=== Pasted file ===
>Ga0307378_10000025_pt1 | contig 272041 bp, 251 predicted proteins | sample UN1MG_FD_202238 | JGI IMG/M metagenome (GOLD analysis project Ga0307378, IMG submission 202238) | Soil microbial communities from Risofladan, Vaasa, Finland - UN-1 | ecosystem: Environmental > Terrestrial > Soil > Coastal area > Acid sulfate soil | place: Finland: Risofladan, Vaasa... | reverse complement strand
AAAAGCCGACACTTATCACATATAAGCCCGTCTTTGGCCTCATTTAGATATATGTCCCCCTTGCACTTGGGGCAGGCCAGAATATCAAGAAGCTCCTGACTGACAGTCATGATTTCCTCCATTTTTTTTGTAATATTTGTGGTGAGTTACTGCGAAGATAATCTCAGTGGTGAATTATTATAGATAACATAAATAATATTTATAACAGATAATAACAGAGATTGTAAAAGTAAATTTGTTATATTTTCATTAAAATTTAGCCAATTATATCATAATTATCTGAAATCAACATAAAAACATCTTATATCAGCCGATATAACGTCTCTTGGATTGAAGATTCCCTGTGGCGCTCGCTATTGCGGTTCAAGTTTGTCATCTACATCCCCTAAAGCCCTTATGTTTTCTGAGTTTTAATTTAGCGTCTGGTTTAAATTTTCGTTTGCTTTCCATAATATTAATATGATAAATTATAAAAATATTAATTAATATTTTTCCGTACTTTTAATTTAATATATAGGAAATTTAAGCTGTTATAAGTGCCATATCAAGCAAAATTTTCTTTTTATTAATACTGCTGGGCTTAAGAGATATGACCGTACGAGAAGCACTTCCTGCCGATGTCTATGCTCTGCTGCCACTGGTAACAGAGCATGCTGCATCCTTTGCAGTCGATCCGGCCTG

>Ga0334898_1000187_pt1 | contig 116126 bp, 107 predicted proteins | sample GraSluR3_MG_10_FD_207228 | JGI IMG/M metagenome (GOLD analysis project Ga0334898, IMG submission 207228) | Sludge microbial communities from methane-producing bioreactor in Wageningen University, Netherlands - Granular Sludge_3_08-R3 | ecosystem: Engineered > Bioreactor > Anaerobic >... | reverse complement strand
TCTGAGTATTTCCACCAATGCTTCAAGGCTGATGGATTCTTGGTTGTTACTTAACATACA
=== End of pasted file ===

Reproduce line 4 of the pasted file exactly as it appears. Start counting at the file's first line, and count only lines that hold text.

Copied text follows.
TCTGAGTATTTCCACCAATGCTTCAAGGCTGATGGATTCTTGGTTGTTACTTAACATACA